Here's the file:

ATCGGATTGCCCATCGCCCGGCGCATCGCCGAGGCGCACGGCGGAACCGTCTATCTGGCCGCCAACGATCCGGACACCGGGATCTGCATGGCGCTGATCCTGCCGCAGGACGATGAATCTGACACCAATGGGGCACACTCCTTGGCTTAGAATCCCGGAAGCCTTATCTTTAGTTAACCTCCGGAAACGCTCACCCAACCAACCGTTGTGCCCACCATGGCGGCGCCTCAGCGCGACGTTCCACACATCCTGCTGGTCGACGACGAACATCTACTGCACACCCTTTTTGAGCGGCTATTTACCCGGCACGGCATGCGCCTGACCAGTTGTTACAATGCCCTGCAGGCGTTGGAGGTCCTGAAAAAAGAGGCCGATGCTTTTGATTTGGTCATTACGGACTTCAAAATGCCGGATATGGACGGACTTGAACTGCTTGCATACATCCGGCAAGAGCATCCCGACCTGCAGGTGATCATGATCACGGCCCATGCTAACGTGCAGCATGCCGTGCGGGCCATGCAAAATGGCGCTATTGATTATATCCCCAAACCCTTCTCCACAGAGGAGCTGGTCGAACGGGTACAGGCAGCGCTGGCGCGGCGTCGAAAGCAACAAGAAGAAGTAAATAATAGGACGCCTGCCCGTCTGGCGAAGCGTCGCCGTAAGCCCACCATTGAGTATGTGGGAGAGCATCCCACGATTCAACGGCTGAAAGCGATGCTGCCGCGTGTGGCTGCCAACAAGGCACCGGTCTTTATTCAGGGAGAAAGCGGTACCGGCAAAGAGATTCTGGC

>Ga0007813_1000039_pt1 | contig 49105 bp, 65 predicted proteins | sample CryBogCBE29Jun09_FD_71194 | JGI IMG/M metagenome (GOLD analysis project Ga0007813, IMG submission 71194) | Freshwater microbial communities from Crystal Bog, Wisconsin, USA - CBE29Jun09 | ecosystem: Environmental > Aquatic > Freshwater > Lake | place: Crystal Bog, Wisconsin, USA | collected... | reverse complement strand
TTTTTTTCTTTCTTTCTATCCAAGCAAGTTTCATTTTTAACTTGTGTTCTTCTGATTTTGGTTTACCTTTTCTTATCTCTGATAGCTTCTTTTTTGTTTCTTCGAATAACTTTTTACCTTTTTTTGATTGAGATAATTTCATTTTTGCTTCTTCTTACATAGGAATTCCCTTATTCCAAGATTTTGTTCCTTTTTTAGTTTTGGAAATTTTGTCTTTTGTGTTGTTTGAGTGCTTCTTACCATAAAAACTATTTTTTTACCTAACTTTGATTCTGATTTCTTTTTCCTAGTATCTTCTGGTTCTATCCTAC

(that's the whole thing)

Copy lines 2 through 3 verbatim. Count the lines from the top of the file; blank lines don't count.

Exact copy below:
>Ga0007813_1000039_pt1 | contig 49105 bp, 65 predicted proteins | sample CryBogCBE29Jun09_FD_71194 | JGI IMG/M metagenome (GOLD analysis project Ga0007813, IMG submission 71194) | Freshwater microbial communities from Crystal Bog, Wisconsin, USA - CBE29Jun09 | ecosystem: Environmental > Aquatic > Freshwater > Lake | place: Crystal Bog, Wisconsin, USA | collected... | reverse complement strand
TTTTTTTCTTTCTTTCTATCCAAGCAAGTTTCATTTTTAACTTGTGTTCTTCTGATTTTGGTTTACCTTTTCTTATCTCTGATAGCTTCTTTTTTGTTTCTTCGAATAACTTTTTACCTTTTTTTGATTGAGATAATTTCATTTTTGCTTCTTCTTACATAGGAATTCCCTTATTCCAAGATTTTGTTCCTTTTTTAGTTTTGGAAATTTTGTCTTTTGTGTTGTTTGAGTGCTTCTTACCATAAAAACTATTTTTTTACCTAACTTTGATTCTGATTTCTTTTTCCTAGTATCTTCTGGTTCTATCCTAC